I’ve a question however. I work with a M8 and M9 and do weddings and other documentary work, sometimes portraits, lots of editiorial work. Since I left my 5D2 at home, life began to be fun again (I mean photographically). However, sometimes I miss my 12.500 iso and 50/1.2 lens (which wasn’t sharp at all wide open btw).
I’m thinking of buying a low-light lens to use in case the light is really bad. My fastest lenses are the 35 and 50 summicron and I’m thinking about the 35/1.2 and the 40/1.4. The 50 is too quirky I think.
The difference between the two is ‘only’ a half stop, but the difference between 1/45th and 1/60th can be crucial. On the other hand, I won’t take the 35 as a daily to go lens in my bag, while the 40 will fit in very easily. The price difference is also quit big, but not that big a deal. It’s still cheap in Leica-terms.
It wouldn’t be a problem to take the 35 to important shoots as an ‘in-case’ lense, but would that half stop make the difference?

Could you give me any advice in which of these two to choose?  I hope I don’t bother you too much with this these questions.

kind regards,

Joeri

_

Hi Joeri,

Thanks for the nice note!

The Voigtländer 35/1.2 (either Version 1 or 2) is the technically better lens with a desirable mix of both modern sharpness and classic rendering.  It does not focus shift, so it won’t frustrate your focusing attempts.  And it’s maximum f/1.2 aperture, as compared to other 35 lenses with a maximum aperture of f/1.4, does make a difference — not so much with respect to the extra light collected, but more in the ability to isolate subjects and create a nice “3D” effect (see an example image here).  If you don’t mind the size, it’s an all-around “better” lens than the Nokton 40/1.4.

The Nokton 40/1.4 on the other hand, is just so darn small and versatile, behaving in many ways like both a 35 and a 50 lens, but it’s the technically “inferior” lens:  not as sharp wide open, flares more, has been known to focus shift.

In the end, both lenses are capable of producing great images, so it really depends on what you value most – small size and versatility (40/1.4), or technical excellence (35/1.2).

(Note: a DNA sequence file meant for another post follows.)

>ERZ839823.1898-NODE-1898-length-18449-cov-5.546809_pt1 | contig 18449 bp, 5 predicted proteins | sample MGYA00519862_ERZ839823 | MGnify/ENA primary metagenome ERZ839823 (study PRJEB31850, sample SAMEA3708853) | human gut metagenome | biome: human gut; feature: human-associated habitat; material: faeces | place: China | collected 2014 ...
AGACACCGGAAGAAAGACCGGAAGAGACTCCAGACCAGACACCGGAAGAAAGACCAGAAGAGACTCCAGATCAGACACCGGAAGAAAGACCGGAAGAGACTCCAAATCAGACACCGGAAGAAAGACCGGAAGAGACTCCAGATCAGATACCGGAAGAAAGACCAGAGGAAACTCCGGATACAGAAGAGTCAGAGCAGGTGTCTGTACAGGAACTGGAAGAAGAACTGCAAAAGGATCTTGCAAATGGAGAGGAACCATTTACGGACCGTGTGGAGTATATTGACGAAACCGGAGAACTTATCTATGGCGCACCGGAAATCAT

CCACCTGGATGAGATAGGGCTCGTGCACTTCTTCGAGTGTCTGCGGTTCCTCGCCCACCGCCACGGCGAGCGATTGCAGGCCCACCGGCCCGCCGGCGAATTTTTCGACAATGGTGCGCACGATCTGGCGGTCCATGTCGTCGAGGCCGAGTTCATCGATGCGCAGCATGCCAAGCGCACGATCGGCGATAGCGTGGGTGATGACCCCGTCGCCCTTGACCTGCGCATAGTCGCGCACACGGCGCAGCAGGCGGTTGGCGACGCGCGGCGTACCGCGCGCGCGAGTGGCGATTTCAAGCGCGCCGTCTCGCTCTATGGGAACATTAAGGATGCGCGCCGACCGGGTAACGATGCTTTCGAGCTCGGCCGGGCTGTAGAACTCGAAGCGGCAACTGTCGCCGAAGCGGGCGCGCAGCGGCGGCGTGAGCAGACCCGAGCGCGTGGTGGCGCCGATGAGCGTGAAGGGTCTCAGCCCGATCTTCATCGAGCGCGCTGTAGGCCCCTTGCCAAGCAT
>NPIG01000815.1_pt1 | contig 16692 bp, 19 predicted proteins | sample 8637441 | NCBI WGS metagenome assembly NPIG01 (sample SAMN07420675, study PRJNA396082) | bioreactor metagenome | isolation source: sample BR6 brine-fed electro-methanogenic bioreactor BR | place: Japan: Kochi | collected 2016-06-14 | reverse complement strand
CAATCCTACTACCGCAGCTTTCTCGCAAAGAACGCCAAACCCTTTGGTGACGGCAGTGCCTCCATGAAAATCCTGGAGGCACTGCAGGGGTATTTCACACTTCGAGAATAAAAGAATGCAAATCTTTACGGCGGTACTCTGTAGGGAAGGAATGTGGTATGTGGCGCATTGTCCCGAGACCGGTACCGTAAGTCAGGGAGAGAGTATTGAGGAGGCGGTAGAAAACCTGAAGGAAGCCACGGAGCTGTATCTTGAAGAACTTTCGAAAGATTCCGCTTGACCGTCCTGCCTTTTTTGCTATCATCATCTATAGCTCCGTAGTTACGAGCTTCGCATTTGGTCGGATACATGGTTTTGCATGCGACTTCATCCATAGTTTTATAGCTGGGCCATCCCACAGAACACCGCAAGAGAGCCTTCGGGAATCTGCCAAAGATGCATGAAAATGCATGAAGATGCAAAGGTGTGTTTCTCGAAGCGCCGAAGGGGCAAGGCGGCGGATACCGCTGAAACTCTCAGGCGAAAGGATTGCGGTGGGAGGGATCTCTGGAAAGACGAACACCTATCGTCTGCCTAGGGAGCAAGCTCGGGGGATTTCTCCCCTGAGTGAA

It seems from your question that you already know the pros and cons of each lens, so it’s really up to personal preference.

Hope that helps, and thanks again for the nice note!

[If you are looking for more detailed information on both these lenses, please see my previous user reports:  Voigtländer Nokton 40mm f/1.4 and Voigtländer Nokton 35mm f/1.2]

—Peter.

Speak no evil.

In actuality, his mouth is just being wiped clean.

However, I can’t vouch for his thoughts…

(please click on the image to view)

↑Leica M9 and Konica Hexanon 60mm @ f/1.2.

Tropical (Cinematic).

Silhouettes before the sunrise.

(please click on the image to view)

↑Leica M9 and Konica Hexanon 60mm @ f/1.2.

At the edge of the world, Part II (Cinematic).

The original is here.

Not sure which one I prefer actually.  The last time I was unsure, the comments were unanimously in favour of one image… although in that case the images were identical and they only differed in their processing.

(please click on the image to view)

↑Leica M9 and Zeiss ZM 21/2.8 @ f/8.

Jump, again.

Previous “jumps” may be seen here and here.

(please click on the image to view)

↑Leica M9 and Konica Hexanon 60mm @ f/1.2.

At the edge of the world.

8 sec exposure, 3-stop ND filter.

(please click on the image to view)

↑Leica M9 and Zeiss ZM 21/2.8 @ f/8.

The Tourist.

Capturing the CN Tower, in the warm glow of the setting sun.

(please click on the image to view)

↑Leica M9 and Leica 35mm Summilux FLE @ f/1.4.

St. James.

Seeking illumination in Toronto, on a dark winter’s morning.

St. James is, of course, located on Church and King Streets.

(please click on the image to view)

↑Leica M9 and Leica 35mm Summilux FLE @ f/1.4.

Opening scene (Cinematic)

Trapped inside, looking out.

(please click on the image to view)

↑Leica M9 and Leica 35mm Summilux FLE @ f/1.4.

Follow

Get every new post delivered to your Inbox.

Join 553 other followers

%d bloggers like this: